Become a Tutor And Earn Money from Home
In the current economic climate, many of us are starting to try and think creatively about different ways in which we could supplement our monthly income a little bit. Some methods of earning money might be relatively easy but perhaps not enormously lucrative, whereas others might require a little bit more time and effort, but with such hard work comes the incentive of a greater financial reward.
One role that falls into the latter category is that of becoming a tutor. It can be beneficial in so many ways to have a job for which you can potentially work flexible hours and where you can base yourself from your own home. All of us have many demands on our time and that’s often before you factor in family commitments and other forms of employment. Tutoring other people - and it could be either children or adults - is a great way to work a job around your circumstances and to put your skills and knowledge in your areas of expertise to good use.
What sort of person is suited to becoming a tutor?
In order to tutor other people you will need to feel very confident in your own knowledge. Depending on the subjects you are teaching, you will will also be required to have up to date details of any specific curriculum requirements and methods. For example, the way in which the written methods for long multiplication and division are taught in mathematics have changed over the past few decades. Whilst the basic principles are still the same, the calculations are now recorded differently on the page and if you were tutoring a primary school aged child in maths and weren’t aware of this, you could end up confusing the matter even further.
You will need to be very patient to work as a tutor. The reasons that people may use your services will be many and varied, but the chances are it will all boil down to a lack of confidence in their own ability or a pressure that they are placing on themselves for some reason. Just as important as understanding the content of what you are teaching will be your ability to empathise with your tutee and to ascertain whether their difficulties are real or imagined.
It can be a great form of employment for someone who has stopped work to raise a family but would like to keep one foot in the door of the working world as well, as you will be able to control how many tutees you take on so that your workload remains manageable and it will also add another string to your bow should you decide to go back to paid work at some point.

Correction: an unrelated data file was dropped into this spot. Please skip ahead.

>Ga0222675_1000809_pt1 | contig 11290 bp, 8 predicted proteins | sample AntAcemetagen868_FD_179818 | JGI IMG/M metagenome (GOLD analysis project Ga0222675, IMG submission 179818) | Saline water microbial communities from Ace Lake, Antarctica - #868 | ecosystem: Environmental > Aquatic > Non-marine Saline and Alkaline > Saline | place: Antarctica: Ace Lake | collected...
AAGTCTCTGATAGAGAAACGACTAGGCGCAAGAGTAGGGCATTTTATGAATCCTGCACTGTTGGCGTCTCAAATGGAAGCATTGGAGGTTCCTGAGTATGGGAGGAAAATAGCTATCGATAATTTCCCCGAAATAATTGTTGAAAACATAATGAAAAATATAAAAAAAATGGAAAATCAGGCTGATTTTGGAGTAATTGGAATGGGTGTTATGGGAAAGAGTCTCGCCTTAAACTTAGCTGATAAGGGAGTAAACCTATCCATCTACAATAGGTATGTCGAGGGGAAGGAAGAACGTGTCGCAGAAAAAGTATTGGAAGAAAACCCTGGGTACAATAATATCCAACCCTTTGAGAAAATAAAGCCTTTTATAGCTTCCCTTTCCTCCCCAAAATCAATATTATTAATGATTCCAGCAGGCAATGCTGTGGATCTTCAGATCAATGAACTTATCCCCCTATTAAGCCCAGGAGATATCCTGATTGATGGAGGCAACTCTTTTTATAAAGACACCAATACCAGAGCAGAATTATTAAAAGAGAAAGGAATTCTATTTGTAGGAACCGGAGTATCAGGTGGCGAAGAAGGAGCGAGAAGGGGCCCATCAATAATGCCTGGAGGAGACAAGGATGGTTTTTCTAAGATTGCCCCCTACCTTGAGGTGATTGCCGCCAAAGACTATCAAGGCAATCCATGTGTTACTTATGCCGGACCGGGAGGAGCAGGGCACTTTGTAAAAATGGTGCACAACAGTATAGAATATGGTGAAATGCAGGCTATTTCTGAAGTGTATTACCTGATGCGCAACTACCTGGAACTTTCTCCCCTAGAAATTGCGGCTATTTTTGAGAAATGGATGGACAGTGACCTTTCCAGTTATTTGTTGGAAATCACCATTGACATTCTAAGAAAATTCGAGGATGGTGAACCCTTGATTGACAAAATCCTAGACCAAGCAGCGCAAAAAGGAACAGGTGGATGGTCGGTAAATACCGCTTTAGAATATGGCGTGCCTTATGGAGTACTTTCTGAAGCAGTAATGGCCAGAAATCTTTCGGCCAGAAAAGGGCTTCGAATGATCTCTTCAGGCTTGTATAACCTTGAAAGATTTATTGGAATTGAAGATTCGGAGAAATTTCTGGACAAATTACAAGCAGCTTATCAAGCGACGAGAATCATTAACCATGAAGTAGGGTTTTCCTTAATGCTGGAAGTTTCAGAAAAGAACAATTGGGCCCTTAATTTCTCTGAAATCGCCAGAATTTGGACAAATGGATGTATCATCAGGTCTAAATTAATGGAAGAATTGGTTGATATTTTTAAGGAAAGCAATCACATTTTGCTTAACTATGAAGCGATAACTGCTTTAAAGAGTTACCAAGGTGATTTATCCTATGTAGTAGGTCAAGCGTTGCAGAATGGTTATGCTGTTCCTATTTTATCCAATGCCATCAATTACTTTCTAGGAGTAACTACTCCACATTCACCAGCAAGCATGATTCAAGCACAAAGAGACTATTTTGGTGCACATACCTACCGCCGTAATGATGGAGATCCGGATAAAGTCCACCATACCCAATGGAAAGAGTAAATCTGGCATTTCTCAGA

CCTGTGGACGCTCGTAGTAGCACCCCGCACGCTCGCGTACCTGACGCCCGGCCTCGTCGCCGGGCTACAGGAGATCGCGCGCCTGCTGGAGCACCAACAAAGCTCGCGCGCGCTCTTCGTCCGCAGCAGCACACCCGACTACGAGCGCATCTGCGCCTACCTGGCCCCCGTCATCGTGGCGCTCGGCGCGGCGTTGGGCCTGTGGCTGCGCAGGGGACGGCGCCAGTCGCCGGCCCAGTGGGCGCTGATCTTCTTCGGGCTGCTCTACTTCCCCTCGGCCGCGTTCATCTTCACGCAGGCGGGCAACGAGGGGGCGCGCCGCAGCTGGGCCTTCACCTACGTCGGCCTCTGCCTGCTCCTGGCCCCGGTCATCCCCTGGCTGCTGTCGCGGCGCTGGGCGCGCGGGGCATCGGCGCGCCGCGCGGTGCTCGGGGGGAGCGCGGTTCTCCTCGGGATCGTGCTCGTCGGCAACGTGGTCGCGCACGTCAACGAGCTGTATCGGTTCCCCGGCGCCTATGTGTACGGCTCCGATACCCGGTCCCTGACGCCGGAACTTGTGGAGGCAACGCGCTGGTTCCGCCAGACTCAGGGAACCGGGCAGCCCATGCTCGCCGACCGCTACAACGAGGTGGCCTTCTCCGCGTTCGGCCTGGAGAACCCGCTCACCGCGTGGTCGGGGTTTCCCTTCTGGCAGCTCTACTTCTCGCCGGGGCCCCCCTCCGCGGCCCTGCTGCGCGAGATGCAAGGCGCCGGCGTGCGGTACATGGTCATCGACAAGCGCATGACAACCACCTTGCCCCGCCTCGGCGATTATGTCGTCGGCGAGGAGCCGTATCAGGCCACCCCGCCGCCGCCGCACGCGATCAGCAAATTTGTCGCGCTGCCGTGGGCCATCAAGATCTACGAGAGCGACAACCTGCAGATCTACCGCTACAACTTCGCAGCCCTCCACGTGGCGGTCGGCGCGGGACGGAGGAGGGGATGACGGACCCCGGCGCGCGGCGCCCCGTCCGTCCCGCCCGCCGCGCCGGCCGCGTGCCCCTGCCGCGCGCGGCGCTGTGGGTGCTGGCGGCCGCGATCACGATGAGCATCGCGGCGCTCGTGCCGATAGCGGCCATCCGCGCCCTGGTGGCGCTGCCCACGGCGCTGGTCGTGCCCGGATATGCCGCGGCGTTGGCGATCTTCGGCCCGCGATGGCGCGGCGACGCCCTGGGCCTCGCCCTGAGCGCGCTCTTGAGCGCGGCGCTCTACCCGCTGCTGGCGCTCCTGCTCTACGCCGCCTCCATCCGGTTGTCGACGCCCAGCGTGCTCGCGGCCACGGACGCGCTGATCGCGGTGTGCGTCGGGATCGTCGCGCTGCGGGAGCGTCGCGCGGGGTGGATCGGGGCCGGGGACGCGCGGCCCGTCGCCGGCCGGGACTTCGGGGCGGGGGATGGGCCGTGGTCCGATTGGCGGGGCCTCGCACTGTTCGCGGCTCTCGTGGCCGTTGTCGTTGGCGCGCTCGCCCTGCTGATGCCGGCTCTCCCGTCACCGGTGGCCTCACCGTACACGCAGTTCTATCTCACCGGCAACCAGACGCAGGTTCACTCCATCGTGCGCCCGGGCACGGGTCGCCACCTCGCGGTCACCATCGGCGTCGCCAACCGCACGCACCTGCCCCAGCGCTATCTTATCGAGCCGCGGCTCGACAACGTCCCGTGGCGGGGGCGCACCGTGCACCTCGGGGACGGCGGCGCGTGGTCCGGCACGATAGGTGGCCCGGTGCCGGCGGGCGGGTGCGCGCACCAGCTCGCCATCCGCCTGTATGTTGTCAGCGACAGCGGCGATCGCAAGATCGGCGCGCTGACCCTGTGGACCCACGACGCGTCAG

You will need to be someone who loves learning and is keen to help others reach their potential, however long or arduous a journey that may be for both of you.
What skills or formal qualifications are required to work as a tutor?
Again, this will entirely depend on the person you are tutoring and the subject they are studying, for example, if you are working towards helping someone from another country to learn English then you may well need to speak their home language as well.
If you are working with young children then you may need to get a CRB (Criminal Records Bureau) check to help give parents confidence that you are trustworthy.
For most types of tutoring you will need to be able to speak and write in clear English and you are likely to need to have reached a certain level in your own education as well. Ideally, you would have taken A-Levels or perhaps even a degree. If you already have a teaching qualification, such as a PGCE, then of course that will only work in your favour, but holding such a qualification is not necessarily essential.
What are the practical implications of tutoring other people in my home?
There are, of course, a few practical implications that will come into play if you decide to tutor people in your own home. You are unlikely to be tutoring anyone who is younger than school age, so to a certain extent your hours will be dictated by that fact. You will need to bear in mind that younger children will not be staying up late, so may want slots after school when your own young children might still be awake.
Not only will you have to consider childcare for your own children if you have them, but any potential tutor will also have to find a good spot for sitting and working with their tutees. You will both need to be able to concentrate, so a table and chairs away from television noise or any other hustle and bustle will be necessary.
You will also need to think about the health and safety of people entering your home, so ensure that you have appropriate furniture and lighting, for example.
As a tutor, you are likely to be self-employed, so take the time to work out what this means for you in terms of taxation and National Insurance contributions. You can find out more at HMRC.
Where can I go for more information?
If you are interested in becoming a tutor, the following links are a good starting point:
- Professional development
- How to become a tutor
- Career opportunities in private tutoring
- Free tutoring e-book